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Posted: Sat Aug 19, 2017 5:49 pm
by So Haleza Grise
Do the Almean moons ever eclipse each other? I assume solar eclipses are not as dramatic as on Earth because Enomai wouldn't be entirely obscured by any of the moons.

Re: Kascii

Posted: Sat Aug 19, 2017 6:24 pm
by zompist
Iliažë and Iliacáš do. Naunai's orbit is not entirely on the ecliptic, though.

(This is consistent with physics— well, based on some cursory Googling. All large bodies in the solar system are largely in a plane because they formed from a single disk, whose rotation flattened it. Also, the rotation of planets causes gravitational effects which tend to nudge their moons into equatorial orbits. However, these effects are less for small, distant objects. So the Galilean moons are all on Jupiter's equators, but its smaller moons aren't.)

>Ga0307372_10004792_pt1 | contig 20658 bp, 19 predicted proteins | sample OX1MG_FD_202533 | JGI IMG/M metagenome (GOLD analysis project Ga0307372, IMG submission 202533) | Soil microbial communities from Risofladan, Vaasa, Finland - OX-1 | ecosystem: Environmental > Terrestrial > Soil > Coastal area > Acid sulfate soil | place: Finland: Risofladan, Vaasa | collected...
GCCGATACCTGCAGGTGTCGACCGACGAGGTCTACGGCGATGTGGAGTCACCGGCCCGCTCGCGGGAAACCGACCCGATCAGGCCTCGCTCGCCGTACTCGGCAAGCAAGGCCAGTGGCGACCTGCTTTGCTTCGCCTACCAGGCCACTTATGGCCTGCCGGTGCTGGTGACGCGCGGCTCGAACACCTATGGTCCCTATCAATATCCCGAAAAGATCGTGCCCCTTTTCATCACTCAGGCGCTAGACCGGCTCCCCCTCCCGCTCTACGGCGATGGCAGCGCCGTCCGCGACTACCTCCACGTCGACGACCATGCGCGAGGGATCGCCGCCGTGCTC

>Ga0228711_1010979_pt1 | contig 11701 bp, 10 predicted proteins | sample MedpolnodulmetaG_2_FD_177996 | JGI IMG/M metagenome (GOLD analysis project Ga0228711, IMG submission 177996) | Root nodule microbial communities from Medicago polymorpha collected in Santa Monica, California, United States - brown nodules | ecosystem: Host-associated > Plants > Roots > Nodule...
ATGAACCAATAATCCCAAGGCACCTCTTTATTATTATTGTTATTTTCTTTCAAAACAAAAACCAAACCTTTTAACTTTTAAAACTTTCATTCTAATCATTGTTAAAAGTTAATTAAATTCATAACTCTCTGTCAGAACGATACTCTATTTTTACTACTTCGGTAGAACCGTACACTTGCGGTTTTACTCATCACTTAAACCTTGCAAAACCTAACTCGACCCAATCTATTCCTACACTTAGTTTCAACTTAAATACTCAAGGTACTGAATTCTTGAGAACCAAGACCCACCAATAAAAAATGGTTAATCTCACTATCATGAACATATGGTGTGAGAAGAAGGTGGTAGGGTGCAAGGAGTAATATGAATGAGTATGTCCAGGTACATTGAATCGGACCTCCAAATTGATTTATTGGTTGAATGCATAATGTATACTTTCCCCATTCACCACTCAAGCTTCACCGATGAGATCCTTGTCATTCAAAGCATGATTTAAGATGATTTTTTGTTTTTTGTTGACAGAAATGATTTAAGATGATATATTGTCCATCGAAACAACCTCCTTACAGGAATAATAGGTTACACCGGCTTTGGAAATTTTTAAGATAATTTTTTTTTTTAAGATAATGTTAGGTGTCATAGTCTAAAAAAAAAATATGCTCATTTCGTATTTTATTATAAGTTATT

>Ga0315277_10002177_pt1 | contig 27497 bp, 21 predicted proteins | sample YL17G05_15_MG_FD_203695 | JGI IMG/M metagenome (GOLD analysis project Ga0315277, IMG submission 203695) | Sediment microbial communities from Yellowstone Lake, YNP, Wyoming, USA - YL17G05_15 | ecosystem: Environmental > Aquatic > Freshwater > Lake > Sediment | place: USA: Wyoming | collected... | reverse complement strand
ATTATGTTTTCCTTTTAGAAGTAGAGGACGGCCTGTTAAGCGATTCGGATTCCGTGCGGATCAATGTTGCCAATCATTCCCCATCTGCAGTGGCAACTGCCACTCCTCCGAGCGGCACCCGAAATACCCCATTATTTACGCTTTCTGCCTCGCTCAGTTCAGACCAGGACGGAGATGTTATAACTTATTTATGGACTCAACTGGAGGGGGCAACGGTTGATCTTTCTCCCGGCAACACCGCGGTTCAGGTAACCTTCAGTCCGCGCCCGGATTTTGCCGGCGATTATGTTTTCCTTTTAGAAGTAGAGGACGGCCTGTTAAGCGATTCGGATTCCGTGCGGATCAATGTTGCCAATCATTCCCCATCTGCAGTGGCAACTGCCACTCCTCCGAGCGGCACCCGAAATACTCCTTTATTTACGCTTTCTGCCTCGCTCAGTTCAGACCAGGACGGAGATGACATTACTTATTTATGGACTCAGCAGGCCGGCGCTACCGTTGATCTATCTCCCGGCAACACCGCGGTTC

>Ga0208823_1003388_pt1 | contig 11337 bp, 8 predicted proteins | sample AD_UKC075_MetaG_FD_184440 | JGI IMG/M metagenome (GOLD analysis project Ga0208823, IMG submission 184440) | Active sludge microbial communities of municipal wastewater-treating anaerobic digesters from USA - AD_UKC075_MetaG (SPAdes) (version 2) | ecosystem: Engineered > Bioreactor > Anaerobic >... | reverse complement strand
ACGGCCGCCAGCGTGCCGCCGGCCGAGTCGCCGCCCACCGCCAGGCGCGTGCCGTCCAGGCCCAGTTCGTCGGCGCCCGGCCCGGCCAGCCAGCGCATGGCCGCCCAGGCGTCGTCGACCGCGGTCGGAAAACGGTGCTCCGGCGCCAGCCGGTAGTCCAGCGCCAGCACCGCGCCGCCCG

BTW, the largest moon, Iliažë, has about 60% of our moon's apparent diameter, as seen from Almea. Ënomai is the same angular diameter as the sun, so you're quite right that it is never hidden. Under the right circumstances, though, it's a pretty stunning sight, one we never see: a ring of fire. (Warning: do not look directly at Ënomai even during a conjunction.)

Re: Kascii

Posted: Mon Aug 21, 2017 9:07 am
by Axiem
Even on Earth, we have annular eclipses, where the angular diameter of the moon relative to the sun is too small to actually cover the sun completely, so we get the "ring of fire". It just sounds like on Almea, that's a bit more dramatic.